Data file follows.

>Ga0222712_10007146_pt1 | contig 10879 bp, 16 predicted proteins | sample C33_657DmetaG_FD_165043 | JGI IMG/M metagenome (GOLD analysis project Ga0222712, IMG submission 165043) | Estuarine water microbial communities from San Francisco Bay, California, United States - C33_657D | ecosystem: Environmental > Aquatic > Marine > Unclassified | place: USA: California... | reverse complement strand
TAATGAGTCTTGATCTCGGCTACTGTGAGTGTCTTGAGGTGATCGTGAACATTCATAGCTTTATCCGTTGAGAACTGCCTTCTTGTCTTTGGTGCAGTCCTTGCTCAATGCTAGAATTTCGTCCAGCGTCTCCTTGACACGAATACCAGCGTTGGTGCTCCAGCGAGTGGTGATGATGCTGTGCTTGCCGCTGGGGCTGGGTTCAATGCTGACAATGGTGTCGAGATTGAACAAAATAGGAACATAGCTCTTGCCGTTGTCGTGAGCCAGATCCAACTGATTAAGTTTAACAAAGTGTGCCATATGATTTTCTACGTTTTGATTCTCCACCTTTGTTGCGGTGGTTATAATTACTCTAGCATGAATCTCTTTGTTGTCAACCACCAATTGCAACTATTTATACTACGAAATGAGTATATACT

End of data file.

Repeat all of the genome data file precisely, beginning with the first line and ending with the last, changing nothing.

>Ga0222712_10007146_pt1 | contig 10879 bp, 16 predicted proteins | sample C33_657DmetaG_FD_165043 | JGI IMG/M metagenome (GOLD analysis project Ga0222712, IMG submission 165043) | Estuarine water microbial communities from San Francisco Bay, California, United States - C33_657D | ecosystem: Environmental > Aquatic > Marine > Unclassified | place: USA: California... | reverse complement strand
TAATGAGTCTTGATCTCGGCTACTGTGAGTGTCTTGAGGTGATCGTGAACATTCATAGCTTTATCCGTTGAGAACTGCCTTCTTGTCTTTGGTGCAGTCCTTGCTCAATGCTAGAATTTCGTCCAGCGTCTCCTTGACACGAATACCAGCGTTGGTGCTCCAGCGAGTGGTGATGATGCTGTGCTTGCCGCTGGGGCTGGGTTCAATGCTGACAATGGTGTCGAGATTGAACAAAATAGGAACATAGCTCTTGCCGTTGTCGTGAGCCAGATCCAACTGATTAAGTTTAACAAAGTGTGCCATATGATTTTCTACGTTTTGATTCTCCACCTTTGTTGCGGTGGTTATAATTACTCTAGCATGAATCTCTTTGTTGTCAACCACCAATTGCAACTATTTATACTACGAAATGAGTATATACT